How to Grow Maidenhair Fern and Keep it alive


Although I have mostly written posts on rare plants, I grow several common plants. Many of them I have grown for several years so I plan to write some posts about how I care for them. One of those is the Maidenhair Fern.

I have seen many posts on people buying and killing the Maidenhair Fern so I thought I would write about how I care for the 2 I currently have. I have had a these 2 maidenhair ferns for many years. Although these plants have had some ups and downs, they continue to live and grow no matter where I happen to place them.

Even though others seem to struggle with the Maidenhair Fern, I have found it to be one of the easier plants to grow. I am considering buying more or propagating them and placing them all over my sunroom because no one can deny that this fern is a beautiful plant.

maidenhair fern in Biorb
Maidenhair Fern growing very nicely in my Biorb

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Maidenhair Fern and Light

I have grown this plant in all different kinds of light conditions including north, south, east and under a grow light. Some of the best growth for this plant happened when it was growing in a north facing dormer. I live in Ohio so in the winter, this north window doesn’t get much light but the fern continued to grow. It was actually bigger at that time than it is now but that was before the mealy bugs attacked it. Currently both of my ferns are growing in the sun room. The bigger fern is closer to the south window but I will probably move it further away as the sun intensifies. The the smaller one in the self-watering pot is growing at least 10 to 12 feet from the window and it is still actively growing and looking healthy.

Maidenhair fern growing at night in a north window
My Maidenhair Fern growing in a north window – photo was taken at night

Maidenhair Fern and Humidity

The Maidenhair Fern will grow in most conditions, even low humidity if it is watered properly. This past winter I had both of my ferns growing in my sun room and I struggled with low humidity. I do have a couple of humidifiers in there but the humidity struggled to stay between 40% and 50% due to the need for heating in there. The ferns did not suffer at all, they both continued to grow. I have put a link to the humidifiers I use in my sun room and I have to say I love them. I just leave them on 50% so they turn on when it gets below that. They have a capacity of over 2 gallons and they are top fill.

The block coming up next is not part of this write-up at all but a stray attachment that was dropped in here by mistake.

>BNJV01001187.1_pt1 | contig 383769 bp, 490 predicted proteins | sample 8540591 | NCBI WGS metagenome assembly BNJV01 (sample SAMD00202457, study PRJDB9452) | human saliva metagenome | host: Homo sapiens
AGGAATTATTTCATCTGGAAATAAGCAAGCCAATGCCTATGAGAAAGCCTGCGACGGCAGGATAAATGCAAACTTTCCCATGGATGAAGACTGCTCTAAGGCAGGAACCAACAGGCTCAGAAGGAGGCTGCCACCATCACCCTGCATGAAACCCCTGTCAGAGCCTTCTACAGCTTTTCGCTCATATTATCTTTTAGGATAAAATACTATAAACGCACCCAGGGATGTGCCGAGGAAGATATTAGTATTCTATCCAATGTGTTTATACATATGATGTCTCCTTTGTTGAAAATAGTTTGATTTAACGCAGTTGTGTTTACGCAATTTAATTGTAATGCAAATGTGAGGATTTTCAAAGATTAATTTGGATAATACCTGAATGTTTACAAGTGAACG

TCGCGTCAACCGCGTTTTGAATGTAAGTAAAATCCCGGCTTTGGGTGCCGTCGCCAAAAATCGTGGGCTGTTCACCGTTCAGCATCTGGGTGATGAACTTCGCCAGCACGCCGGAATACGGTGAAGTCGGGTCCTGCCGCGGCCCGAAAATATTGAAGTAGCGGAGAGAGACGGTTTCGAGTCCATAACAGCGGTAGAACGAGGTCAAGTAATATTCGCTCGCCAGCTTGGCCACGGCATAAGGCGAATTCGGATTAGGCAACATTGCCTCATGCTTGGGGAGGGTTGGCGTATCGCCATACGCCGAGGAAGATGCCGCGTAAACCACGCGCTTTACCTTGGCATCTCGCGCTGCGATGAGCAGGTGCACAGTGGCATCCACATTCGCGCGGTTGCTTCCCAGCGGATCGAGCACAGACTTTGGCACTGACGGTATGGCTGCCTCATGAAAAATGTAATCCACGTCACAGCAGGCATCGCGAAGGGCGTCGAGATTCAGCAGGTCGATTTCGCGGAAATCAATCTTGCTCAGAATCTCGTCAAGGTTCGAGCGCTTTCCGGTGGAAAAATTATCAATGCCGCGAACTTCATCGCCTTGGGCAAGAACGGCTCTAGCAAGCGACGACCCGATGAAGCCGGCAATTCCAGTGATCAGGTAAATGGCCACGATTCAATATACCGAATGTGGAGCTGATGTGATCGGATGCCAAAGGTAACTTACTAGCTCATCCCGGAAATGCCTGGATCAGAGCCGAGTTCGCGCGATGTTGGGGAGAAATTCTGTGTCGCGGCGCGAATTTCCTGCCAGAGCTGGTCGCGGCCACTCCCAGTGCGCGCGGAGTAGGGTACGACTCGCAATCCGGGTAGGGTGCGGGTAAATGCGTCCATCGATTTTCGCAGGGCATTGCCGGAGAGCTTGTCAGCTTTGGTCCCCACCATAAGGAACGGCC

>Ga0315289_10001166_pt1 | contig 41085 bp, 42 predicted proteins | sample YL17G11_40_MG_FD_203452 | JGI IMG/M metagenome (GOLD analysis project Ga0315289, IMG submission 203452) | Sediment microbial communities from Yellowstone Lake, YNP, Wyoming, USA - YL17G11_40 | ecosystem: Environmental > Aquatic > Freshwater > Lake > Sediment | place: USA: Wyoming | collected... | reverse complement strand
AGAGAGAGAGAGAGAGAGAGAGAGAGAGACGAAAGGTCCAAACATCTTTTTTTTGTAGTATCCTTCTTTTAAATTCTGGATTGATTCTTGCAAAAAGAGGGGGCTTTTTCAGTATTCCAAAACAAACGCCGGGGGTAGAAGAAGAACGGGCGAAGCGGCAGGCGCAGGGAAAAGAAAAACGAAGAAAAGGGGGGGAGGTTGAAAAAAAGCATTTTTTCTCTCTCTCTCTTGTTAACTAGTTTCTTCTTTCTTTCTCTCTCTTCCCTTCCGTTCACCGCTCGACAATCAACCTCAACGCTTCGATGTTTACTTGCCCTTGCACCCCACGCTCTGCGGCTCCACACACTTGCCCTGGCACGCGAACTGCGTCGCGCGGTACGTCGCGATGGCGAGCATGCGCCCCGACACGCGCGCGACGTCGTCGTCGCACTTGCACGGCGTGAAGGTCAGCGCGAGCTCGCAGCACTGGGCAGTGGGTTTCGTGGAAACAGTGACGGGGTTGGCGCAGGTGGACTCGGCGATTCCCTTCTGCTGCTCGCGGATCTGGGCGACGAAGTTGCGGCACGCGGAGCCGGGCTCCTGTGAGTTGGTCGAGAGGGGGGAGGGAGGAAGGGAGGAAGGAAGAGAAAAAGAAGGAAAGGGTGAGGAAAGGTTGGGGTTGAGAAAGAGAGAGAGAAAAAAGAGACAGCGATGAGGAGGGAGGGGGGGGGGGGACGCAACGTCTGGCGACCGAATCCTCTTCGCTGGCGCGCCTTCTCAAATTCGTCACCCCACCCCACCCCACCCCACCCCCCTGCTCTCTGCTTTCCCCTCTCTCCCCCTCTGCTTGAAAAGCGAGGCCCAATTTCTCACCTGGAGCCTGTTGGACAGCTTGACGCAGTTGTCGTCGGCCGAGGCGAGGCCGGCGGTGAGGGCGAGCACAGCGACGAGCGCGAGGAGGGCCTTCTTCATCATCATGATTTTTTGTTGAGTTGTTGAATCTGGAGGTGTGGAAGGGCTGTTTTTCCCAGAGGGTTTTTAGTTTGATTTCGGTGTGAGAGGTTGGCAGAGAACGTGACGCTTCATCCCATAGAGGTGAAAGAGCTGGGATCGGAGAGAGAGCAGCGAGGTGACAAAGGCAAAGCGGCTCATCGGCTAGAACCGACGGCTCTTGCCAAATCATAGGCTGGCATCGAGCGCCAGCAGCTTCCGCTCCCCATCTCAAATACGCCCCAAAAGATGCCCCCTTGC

My bigger Maidenhair Fern sitting on the fence
My bigger Maidenhair Fern sitting on the fence

Watering the Maidenhair Fern

This plant must not dry out or it will die. It should not be in soggy soil but it should be in well draining rich soil that retains moisture. If you travel a lot, you will need to have the plant in a self watering pot so it will not dry out. Recently I let the reservoir dry out in the one that is in a self watering pot and the leaves turned brown. I thought it was dead but I cut the leaves back and it has been growing back.

smaller maidenhair fern in self-watering pot growing back from neglect
smaller maidenhair fern in self-watering pot growing back after neglect

I would not recommend putting this plant in a terra cotta pot unless you want to check on it everyday. I use a ceramic and a self-watering planter. If you are a forgetful waterer like me then the self-watering pot will probably be the better choice.

Maidenhair Fern and Fertilization

This plant doesn’t need much fertilization and I honestly don’t fertilize it much. During the times that I do fertilize it, I will give it Liquid dirt or fish emulsion fertilizer.

Maidenhair Fern Propagation

I have not tried to propagate this plant yet but it will need to be propagated by divisions. You can simply do this during a repot and depending on how the big the plant is, you can have multiple new plants.

closeup of the stems of the maidenhair fern showing new growth
Closeup of the wiry stems of the maidenhair fern showing new fronds of growth

Pests and the Maidenhair Fern

The only type of pest I have had with this plant is mealy bugs and they can be difficult to get rid of because of the fragile and delicate leaves. The best way to get rid of them is to hose down the leaves and consider a systemic to get rid of any of the mealy bugs embedded in the wire like stems and soil. If you don’t want to use a systemic then you can mix up an insecticidal soap. I use Dr. Bronners castile soap and just mix some with water in an automatic spray bottle. I just use a few drops of the soap because a little goes a long way.

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